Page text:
Guru Kalpakam Swaminathan will be remembered for her impeccable and vast patantharam

Kalpakam Swaminathan performing Veena concert at The Music Academy, on October 23, 2009.

Kalpakam Swaminathan performing Veena concert at The Music Academy, on October 23, 2009. | Photo Credit: R. Shivaji Rao

It was a sunny Sunday in July 1982, in Chennai, when my parents took me to meet my guru, vidushi Kalpakam Swaminathan, at her Raja Annamalaipuram residence.

We were asked to wait in the living room, where two beautiful veenas were placed on a paai (traditional mat). Kalpakam teacher came in, greeted us, looked at my mother (assuming she was the student) and asked her to play a bit of ragam, tanam, and a kriti. My mother, pointing at me said, “We are here for Nirmala. She will be blessed if you can accept her as your disciple”. Teacher gently smiled and looked at me: I played ragam, tanam and the kriti ‘Marivere dikkevaraiyya rama’, taught by my Bangalore-based gurus vidushis G. Chennamma and E.P. Alamelu. She next asked me to join on an auspicious day. Thus began my 29-year long journey with the veena doyenne, who was and continues to be my guiding spirit.

Kalpakam teacher was born on August 15, 1922 in Tiruvarur district, the birthplace of many great Carnatic composers and artistes. She lost her father when she was very young and was raised by her mother, grandmother and extended family. Her first guru was her mother, Abhayambal. Her maternal uncle brought the family to Chennai, where she continued her training with some of the best teachers and performers of the time. She trained with Kallidaikurichi Ananthakrishna Iyer, who belongs to the direct sishya parampara of Muthuswami Diskshitar. She always credited her mpther for her passion towards Dikshitar’s Abhayamba vibhakti kritis. She further learnt from renowned vidwans such as Musiri Subramania Iyer, Tiger Varadachari and Mysore Vasudevachar, when she worked at Kalakshetra in the 1940s and 1950s.

Kalakshetra days

Recalling how she joined Kalakshetra, Kalpakam teacher shared how she almost didn't attend the interview because she was apprehensive of teaching. It was veena maestro S. Balachander’s father, Sri Sundaram Iyer, who persisted and advised her to attend the interview., Tiger Varadachari and Rukmini Devi Arundale were so impressed with her playing that they asked her to join immediately. She groomed many students while at Kalakshetra.

She would often talk about her stay in Baroda, a city she moved to following her husband Sri Swaminathan’s transfer. She was fascinated by the music that she heard there, which inspired her to learn some of the Hindustani compositions. Among the treasures is the Tulsidas bhajan, ‘Nainan me siyaram’ that she taught me.

Kalpakam teacher served as Professor of veena at the Tamil Nadu Music College from 1964 till she retired in 1980. After retirement, she served as the director at Kala Peetham School of Music, Chennai, for some years along with Dr. S. Ramanathan, B. Sitarama Sarma, Calcutta K.S. Krishnamurthy, and Ramanthapuram Kandaswamy. She created a large community of disciples, who are today well-known musicians, performers, and teachers, such as Guru Kamala Aswathama (mother of the veena vidhushi E. Gayathri), and the late Sivasakthi Sivanesan (Bharatiya Vidya Bhavan, London). Her daughter-in-law, vidhushi Mangalam Shankar, is a vocalist and a much sought-after guru.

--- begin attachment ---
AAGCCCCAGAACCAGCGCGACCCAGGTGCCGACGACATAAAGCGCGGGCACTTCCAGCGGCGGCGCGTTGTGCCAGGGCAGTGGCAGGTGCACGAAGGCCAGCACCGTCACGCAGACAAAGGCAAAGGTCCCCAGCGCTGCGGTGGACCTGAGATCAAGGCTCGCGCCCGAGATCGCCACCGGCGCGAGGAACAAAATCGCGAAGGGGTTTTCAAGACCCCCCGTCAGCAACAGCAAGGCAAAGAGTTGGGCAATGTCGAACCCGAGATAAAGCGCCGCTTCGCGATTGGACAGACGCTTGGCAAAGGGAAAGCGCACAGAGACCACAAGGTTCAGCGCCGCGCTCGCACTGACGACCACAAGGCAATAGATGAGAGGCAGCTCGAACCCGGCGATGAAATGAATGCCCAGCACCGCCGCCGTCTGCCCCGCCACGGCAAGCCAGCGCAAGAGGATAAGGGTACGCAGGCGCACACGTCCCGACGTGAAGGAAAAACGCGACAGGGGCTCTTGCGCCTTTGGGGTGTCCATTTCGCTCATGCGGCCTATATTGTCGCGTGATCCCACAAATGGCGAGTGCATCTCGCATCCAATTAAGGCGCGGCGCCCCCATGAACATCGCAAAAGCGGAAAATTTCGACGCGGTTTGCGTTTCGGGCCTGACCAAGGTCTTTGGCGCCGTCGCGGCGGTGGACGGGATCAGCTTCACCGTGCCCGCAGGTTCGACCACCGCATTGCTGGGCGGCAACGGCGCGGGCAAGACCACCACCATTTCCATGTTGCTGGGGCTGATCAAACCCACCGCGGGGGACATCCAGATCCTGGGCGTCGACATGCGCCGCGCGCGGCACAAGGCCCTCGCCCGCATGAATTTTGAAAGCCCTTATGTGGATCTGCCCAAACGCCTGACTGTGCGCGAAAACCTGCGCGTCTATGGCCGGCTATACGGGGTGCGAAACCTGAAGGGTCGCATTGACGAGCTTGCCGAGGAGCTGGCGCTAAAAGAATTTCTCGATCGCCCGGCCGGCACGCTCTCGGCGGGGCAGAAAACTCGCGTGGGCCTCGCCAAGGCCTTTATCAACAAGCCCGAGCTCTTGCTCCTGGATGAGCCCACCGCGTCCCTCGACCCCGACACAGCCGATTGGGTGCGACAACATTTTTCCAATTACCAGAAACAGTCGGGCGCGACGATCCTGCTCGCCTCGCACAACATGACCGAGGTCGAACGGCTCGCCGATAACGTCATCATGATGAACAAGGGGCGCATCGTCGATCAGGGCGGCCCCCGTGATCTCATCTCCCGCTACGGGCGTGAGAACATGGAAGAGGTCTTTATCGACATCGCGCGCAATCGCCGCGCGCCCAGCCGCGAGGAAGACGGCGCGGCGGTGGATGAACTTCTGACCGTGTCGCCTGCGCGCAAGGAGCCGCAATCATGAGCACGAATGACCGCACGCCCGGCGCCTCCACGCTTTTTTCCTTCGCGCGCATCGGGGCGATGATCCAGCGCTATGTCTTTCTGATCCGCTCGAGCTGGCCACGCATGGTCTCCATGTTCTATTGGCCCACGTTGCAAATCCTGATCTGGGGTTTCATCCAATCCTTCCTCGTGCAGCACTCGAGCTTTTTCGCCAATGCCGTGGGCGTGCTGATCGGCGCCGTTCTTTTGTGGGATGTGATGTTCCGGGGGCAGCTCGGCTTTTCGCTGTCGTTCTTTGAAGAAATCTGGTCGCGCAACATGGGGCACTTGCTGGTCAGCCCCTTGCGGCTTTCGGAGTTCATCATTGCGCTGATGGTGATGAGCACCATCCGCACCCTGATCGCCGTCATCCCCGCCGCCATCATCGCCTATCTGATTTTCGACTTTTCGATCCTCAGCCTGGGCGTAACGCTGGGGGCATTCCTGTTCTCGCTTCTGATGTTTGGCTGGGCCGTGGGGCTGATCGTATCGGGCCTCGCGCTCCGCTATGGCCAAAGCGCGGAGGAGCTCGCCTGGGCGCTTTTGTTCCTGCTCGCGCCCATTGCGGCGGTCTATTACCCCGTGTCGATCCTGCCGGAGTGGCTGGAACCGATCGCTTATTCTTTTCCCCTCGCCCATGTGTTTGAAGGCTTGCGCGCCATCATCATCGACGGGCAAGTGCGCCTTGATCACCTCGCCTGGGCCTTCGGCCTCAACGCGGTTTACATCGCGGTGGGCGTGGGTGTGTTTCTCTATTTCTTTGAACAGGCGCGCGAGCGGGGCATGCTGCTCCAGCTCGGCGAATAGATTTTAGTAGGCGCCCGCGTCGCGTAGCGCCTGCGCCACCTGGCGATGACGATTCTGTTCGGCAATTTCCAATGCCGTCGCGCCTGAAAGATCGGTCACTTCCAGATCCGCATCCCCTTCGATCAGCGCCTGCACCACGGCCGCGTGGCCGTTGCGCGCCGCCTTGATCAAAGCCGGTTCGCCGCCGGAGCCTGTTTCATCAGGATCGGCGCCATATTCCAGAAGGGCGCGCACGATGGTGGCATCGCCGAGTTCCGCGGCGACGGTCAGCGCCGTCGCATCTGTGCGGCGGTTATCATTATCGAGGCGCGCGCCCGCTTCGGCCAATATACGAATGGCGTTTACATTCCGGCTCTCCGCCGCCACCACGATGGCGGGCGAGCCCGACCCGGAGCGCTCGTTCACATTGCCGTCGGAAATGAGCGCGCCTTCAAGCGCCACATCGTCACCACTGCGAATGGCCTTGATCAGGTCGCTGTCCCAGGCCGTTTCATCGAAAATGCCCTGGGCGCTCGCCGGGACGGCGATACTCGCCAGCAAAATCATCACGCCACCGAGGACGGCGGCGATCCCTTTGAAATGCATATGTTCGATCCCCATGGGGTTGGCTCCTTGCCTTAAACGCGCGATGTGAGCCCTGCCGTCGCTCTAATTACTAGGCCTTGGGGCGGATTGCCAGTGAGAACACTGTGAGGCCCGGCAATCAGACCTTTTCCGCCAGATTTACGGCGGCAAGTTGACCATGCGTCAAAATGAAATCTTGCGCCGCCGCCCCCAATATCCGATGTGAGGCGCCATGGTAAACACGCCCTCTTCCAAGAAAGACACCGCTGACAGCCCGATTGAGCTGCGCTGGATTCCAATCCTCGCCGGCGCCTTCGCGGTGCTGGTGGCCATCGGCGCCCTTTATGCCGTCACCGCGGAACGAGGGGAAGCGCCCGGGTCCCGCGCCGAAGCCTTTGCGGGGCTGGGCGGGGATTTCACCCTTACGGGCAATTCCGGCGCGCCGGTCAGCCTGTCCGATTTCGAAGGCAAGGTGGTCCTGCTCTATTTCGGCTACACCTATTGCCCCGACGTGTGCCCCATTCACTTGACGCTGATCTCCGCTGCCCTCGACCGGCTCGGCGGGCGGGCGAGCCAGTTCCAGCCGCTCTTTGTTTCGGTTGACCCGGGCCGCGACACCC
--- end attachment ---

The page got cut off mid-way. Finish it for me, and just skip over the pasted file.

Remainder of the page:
All of 4 feet and 10 inches, yet Kalpakam teacher stood tall in the world of Carnatic music. She is remembered for her impeccable and vast patantharam (a repertoire that includes many rare compositions), adherence to the vocal tradition of veena playing of the Thanjavur bani, her graceful and precise gamakas, and her simple and approachable demeanour. Her presentation of ragam, tanam and niraval on the veena were extraordinary. Audiences would attend her concerts especially to listen to her creative exploration of these elements .

At the Cleveland Aradhana in 2008, Kalpakam teacher performed twice on audience request, something that is unheard of.

Kalpakam teacher received many awards in her long career including the Kalaimamani (Government of Tamil Nadu), the Sangeet Natak Akademi Fellowship, Sangeetha Kala Acharya (Madras Music Academy), Acharya Choodamani (Sri Krishna Gana Sabha), the Veena Seshanna Award (Veena Seshanna Trust, Bangalore) and the Sangeetha Kala Saagaram award (Cleveland Aradhana Committee, USA).

Her lecture-demonstrations especially on the ‘gamakas of Carnatic music’ were very engaging.

She had a special way of imparting knowledge, tailoring it to suit the needs of each student. She taught tirelessly for hours, coaxing gently to get the best out of her sishyas. She would meticulously write the notation for us.

Kalpakam teacher would make it a point to attend many of my concerts to encourage me. And after the concert, she would discuss and offer advice on various aspects. I have accompanied her at many concerts. I have watched her on and off the stage, and often thought how lucky I have been to be her student.

When she had a fall in November 2010, her overriding thought and concern, despite the pain, was how would she sit and play the veena. Such was her dedication to the art.

An epitome of knowledge, humility, dignity, and grace, my guru Kalpakam Swaminathan passed away on April 6, 2011, at the age of 89. But the sound of her veena continues to echo in our minds and hearts.

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Printable version | Aug 11, 2022 4:53:23 pm |